The various embodiments described herein may be practiced with other computer system configurations including hand-held devices, microprocessor systems, microprocessor-based or programmable consumer electronics, minicomputers, mainframe computers, and the like.

One or more embodiments of the present invention may be implemented as one or more computer programs or as one or more computer program modules embodied in one or more computer readable media. The term computer readable medium refers to any data storage device that can store data which can thereafter be input to a computer system computer readable media may be based on any existing or subsequently developed technology for embodying computer programs in a manner that enables them to be read by a computer. Examples of a computer readable medium include a hard drive, network attached storage (NAS), read-only memory, random-access memory (e.g., a flash memory device), a CD (Compact Discs) CD-ROM, a CD-R, or a CD-RW, a DVD (Digital Versatile Disc), a magnetic tape, and other optical and non-optical data storage devices. The computer readable medium can also be distributed over a network coupled computer system so that the computer readable code is stored and executed in a distributed fashion.

Although one or more embodiments of the present invention have been described in some detail for clarity of understanding, it will be apparent that certain changes and modifications may be made within the scope of the claims. Accordingly, the described embodiments are to be considered as illustrative and not restrictive, and the scope of the claims is not to be limited to details given herein, but may be modified within the scope and equivalents of the claims. In the claims, elements and/or steps do not imply any particular order of operation, unless explicitly stated in the claims.

In addition, while described virtualization methods have generally assumed that virtual machines present interfaces consistent with a particular hardware system, persons of ordinary skill in the art will recognize that the methods described may be used in conjunction with virtualizations that do not correspond directly to any particular hardware system. Virtualization systems in accordance with the various embodiments, implemented as hosted embodiments, non-hosted embodiments, or as embodiments that tend to blur distinctions between the two, are all envisioned. Furthermore, various virtualization operations may be wholly or partially implemented in hardware. For example, a hardware implementation may employ a look-up table for modification of storage access requests to secure non-disk data.

Many variations, modifications, additions, and improvements are possible, regardless of the degree of virtualization. The virtualization software can therefore include components of a host, console, or guest operating system that performs virtualization functions. Plural instances may be provided for components, operations or structures described herein as a single instance. Finally, boundaries between various components, operations and data stores are somewhat arbitrary, and particular operations are illustrated in the context of specific illustrative configurations. Other allocations of functionality are envisioned and may fall within the scope of the invention(s). In general, structures and functionality presented as separate components in exemplary configurations may be implemented as a combined structure or component. Similarly, structures and functionality presented as a single component may be implemented as separate components. These and other variations, modifications, additions, and improvements may fall within the scope of the appended claims(s).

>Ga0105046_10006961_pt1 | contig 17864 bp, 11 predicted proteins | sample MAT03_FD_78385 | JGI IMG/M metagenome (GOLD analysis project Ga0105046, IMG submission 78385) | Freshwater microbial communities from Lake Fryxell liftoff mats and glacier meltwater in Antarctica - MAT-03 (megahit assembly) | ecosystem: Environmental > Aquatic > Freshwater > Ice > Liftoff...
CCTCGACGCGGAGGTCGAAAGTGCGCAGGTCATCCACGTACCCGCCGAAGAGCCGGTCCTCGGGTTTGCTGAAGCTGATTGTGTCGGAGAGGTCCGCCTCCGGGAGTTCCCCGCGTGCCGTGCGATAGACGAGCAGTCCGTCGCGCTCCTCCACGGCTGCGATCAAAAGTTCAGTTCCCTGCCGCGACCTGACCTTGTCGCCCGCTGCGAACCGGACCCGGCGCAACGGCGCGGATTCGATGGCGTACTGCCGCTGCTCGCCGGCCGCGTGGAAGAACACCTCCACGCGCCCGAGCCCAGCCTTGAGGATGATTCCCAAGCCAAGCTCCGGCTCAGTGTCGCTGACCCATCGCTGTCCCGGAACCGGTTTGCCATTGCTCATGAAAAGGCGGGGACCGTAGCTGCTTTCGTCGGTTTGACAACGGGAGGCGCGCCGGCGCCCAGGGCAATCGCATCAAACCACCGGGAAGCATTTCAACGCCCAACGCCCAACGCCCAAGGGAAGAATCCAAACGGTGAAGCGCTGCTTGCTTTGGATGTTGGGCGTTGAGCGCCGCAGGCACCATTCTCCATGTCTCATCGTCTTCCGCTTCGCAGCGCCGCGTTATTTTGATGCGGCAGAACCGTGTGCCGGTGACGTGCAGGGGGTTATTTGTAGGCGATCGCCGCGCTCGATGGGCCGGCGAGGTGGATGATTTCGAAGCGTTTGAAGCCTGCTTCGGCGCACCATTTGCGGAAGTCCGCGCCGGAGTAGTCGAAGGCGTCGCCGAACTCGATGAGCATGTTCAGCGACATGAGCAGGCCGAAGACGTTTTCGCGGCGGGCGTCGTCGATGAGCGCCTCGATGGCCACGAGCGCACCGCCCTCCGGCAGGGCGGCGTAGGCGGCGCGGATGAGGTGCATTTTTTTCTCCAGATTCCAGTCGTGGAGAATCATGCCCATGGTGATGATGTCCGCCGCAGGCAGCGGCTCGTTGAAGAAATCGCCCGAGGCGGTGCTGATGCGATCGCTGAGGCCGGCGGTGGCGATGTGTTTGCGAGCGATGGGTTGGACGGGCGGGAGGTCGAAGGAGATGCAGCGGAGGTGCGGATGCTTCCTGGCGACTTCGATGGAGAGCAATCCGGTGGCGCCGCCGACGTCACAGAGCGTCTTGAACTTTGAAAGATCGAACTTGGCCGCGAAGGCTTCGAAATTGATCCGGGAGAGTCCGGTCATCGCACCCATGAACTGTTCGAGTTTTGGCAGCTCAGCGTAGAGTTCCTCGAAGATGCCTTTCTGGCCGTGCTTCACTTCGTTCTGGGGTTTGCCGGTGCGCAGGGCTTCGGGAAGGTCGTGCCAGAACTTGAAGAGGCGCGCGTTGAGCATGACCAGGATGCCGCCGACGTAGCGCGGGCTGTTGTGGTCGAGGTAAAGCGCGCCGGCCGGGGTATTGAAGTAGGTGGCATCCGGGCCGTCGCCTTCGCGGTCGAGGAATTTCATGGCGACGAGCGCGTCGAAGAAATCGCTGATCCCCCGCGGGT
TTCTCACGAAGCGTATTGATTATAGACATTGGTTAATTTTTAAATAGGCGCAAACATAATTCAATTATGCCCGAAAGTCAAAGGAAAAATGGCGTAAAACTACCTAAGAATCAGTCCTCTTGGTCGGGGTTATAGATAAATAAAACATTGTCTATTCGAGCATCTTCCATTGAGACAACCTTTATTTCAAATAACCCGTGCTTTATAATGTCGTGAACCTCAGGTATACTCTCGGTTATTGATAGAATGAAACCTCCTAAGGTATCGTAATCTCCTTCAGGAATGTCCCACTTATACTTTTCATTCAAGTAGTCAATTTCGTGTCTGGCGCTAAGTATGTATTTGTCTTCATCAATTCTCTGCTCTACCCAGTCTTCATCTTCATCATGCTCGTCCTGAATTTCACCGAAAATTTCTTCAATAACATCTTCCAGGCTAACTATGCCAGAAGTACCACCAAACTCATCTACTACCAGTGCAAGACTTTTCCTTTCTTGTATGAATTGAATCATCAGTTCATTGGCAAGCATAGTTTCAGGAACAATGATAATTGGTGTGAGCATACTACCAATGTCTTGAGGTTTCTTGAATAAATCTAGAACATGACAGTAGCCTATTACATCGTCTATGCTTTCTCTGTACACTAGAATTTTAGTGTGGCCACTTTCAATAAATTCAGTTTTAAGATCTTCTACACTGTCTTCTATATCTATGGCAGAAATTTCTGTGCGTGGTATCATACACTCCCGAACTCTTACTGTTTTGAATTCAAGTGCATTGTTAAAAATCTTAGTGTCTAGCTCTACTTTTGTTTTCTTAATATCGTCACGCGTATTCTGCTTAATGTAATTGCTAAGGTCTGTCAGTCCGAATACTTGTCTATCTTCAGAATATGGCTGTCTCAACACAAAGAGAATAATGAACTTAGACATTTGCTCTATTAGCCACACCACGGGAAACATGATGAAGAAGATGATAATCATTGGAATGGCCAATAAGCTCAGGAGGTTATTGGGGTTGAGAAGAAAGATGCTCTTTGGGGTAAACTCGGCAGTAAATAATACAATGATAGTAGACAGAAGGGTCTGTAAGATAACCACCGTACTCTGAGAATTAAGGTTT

Claims

1. (canceled)

2. A method comprising:

requesting a framebuffer update from a video adapter driver;
traversing a data structure to identify one or more regions in the framebuffer marked as changed since a previous framebuffer update request, wherein the data structure has a plurality of entries, wherein each entry represents a region of the framebuffer having a plurality of pixels;
for each marked region, comparing pixel values in the marked region in the framebuffer with pixel values of a corresponding region of a secondary framebuffer;
in response to determining that the pixel values of a particular marked region are different, copying the pixel values in the particular region to the corresponding region of the secondary framebuffer; and
determining updated display data to transmit to a remote client terminal.

3. The method of claim 2, further comprising updating the data structure based on the comparing.

4. The method of claim 3, wherein the updated data structure represents the regions in the secondary framebuffer that have actual changed pixel values.

5. The method of claim 3, wherein updating the data structure comprises clearing all marked entries in the data structure that are unchanged, indicating that no pixel values were actually in the corresponding region of the framebuffer.

6. The method of claim 2, wherein the data structure is a two dimensional bit vector where each entry in the bit vector represents an N×N region of pixels of the framebuffer.